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Indicators of the impact of climate change on migratory species

Newson, Stuart E., Mendes, Sonia, Crick, Humphrey Q.P., Dulvy, Nicholas K., Houghton, Jon D.R., Hays, Graeme C., Hutson, Anthony M., Macleod, Colin D., Pierce, Graham J. and Robinson, Robert A. 2009, Indicators of the impact of climate change on migratory species, Endangered species research, vol. 7, no. 2, pp. 101-113, doi: 10.3354/esr00162.

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Title Indicators of the impact of climate change on migratory species
Author(s) Newson, Stuart E.
Mendes, Sonia
Crick, Humphrey Q.P.
Dulvy, Nicholas K.
Houghton, Jon D.R.
Hays, Graeme C.ORCID iD for Hays, Graeme C. orcid.org/0000-0002-3314-8189
Hutson, Anthony M.
Macleod, Colin D.
Pierce, Graham J.
Robinson, Robert A.
Journal name Endangered species research
Volume number 7
Issue number 2
Start page 101
End page 113
Total pages 13
Publisher Inter-Research
Place of publication Oldendorf, Germany
Publication date 2009
ISSN 1863-5407
1613-4796
Keyword(s) conservation
management
birds
fish
mammals
turtles
bats
climate change
migration
Summary The Bonn Convention on the Conservation of Migratory Species of Wild Animals adopted a Resolution in 2005 recognising the impacts of climate change on migratory species. It called on Contracting Parties to undertake more research to improve our understanding of these impacts and to implement adaptation measures to reduce foreseeable adverse effects. Given the large diversity of taxa and species affected by climate change, it is impossible to monitor all species and effects thereof. However, it is likely that many of the key ecological and physical processes through which climate change may impact wildlife could be monitored using a suite of indicators, each comprising parameters of species/populations or groups of species as proxies for wider assemblages, habitats and ecosystems. Herein, we identify a suite of 17 indicators whose attributes could reveal negative impacts of climate change on the global status of migratory species: 4 for birds, 4 for marine mammals, 2 for sea turtles, 1 for fish, 3 for land mammals and 3 for bats. A few of these indicators would be relatively straightforward to develop, but most would require additional data collation, and in many cases methodological development. Choosing and developing indicators of the impacts of climate change on migratory species is a challenge, particularly with endangered species, which are subject to many other pressures. To identify and implement conservation measures for these species, indicators must account for the full ensemble of pressures, and link to a system of alerts and triggers for action.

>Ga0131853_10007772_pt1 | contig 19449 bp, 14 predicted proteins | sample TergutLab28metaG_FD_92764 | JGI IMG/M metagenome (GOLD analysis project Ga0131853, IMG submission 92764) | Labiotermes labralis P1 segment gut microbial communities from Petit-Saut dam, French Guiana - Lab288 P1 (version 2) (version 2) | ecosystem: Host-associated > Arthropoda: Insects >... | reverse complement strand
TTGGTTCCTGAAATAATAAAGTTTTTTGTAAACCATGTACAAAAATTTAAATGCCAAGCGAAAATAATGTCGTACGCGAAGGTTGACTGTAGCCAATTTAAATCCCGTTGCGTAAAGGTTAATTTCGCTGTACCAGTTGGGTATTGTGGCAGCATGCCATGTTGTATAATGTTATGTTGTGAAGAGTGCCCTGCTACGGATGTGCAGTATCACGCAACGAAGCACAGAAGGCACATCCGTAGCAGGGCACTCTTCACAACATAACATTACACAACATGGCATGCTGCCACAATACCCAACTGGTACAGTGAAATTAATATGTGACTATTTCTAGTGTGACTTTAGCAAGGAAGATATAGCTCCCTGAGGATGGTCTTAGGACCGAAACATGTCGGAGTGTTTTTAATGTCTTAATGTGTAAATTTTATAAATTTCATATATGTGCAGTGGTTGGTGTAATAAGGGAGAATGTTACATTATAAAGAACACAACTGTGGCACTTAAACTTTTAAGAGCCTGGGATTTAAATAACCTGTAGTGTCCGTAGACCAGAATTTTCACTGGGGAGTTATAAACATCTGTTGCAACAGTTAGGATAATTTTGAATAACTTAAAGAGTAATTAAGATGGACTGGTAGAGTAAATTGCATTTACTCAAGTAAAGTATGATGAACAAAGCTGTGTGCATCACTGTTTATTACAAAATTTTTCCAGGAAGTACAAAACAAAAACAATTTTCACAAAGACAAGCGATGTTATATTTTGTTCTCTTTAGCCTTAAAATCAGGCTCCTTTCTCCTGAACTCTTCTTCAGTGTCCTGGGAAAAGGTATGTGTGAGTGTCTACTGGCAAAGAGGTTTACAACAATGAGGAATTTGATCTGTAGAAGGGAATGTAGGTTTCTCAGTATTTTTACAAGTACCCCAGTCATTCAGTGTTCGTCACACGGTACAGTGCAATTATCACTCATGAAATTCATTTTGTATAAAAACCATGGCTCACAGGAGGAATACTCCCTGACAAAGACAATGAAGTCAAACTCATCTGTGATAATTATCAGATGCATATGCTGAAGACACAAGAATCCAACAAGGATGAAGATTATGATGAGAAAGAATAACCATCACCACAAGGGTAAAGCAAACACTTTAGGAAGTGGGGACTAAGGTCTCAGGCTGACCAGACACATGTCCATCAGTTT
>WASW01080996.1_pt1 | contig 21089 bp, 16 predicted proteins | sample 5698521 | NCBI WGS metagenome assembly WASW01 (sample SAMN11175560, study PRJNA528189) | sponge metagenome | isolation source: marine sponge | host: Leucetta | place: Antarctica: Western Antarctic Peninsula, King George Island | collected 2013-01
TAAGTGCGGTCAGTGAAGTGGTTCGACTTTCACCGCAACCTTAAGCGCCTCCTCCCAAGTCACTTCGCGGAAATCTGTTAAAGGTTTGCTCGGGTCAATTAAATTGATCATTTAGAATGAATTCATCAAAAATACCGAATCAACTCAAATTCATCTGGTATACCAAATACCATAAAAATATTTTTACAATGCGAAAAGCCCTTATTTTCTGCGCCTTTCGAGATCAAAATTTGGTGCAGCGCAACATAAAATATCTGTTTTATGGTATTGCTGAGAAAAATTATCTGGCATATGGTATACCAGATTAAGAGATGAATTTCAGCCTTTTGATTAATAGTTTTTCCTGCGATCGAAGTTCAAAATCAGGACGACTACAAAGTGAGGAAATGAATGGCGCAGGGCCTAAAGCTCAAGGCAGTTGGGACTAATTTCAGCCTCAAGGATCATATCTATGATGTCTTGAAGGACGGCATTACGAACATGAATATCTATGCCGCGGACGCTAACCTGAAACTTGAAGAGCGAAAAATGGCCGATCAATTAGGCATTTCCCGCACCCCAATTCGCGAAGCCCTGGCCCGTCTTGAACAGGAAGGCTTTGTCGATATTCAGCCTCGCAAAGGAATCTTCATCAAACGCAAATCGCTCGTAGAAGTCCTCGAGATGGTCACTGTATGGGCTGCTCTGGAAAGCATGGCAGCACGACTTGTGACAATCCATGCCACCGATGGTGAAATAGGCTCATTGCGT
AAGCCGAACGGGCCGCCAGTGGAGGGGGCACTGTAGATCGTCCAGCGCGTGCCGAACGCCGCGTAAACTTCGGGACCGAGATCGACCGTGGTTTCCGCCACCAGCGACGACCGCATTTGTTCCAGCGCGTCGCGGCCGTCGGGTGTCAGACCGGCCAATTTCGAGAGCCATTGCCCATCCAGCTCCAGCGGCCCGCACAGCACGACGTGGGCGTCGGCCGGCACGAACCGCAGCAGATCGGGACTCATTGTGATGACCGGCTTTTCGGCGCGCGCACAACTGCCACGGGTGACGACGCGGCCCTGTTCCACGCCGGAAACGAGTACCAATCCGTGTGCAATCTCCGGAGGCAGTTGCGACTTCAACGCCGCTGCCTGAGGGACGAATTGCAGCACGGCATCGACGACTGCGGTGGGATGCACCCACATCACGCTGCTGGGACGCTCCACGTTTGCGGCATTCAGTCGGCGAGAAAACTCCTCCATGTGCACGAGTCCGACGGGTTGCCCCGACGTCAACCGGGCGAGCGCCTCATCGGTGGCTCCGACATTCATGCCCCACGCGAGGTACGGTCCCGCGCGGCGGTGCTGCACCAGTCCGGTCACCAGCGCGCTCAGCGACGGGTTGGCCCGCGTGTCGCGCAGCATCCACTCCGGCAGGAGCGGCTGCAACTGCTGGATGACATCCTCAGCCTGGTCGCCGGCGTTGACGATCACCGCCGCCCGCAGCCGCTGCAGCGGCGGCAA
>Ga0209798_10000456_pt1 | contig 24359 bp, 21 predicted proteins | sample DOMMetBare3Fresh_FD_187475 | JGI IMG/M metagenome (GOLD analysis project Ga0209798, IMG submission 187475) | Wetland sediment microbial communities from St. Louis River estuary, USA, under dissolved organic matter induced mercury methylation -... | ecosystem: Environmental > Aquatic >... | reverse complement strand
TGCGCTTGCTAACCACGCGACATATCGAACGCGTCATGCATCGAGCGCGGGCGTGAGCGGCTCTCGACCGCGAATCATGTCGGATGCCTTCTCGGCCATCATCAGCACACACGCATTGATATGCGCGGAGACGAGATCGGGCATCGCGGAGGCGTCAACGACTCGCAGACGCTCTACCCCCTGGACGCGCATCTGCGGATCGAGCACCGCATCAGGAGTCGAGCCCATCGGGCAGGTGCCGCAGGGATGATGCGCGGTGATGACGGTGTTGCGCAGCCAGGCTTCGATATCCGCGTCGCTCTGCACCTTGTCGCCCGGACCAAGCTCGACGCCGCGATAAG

Language eng
DOI 10.3354/esr00162
Field of Research 069999 Biological Sciences not elsewhere classified
Socio Economic Objective 970106 Expanding Knowledge in the Biological Sciences
HERDC Research category C1.1 Refereed article in a scholarly journal
Copyright notice ©2009, Inter-Research
Free to Read? Yes
Persistent URL http://hdl.handle.net/10536/DRO/DU:30058329

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Every reasonable effort has been made to ensure that permission has been obtained for items included in DRO. If you believe that your rights have been infringed by this repository, please contact drosupport@deakin.edu.au.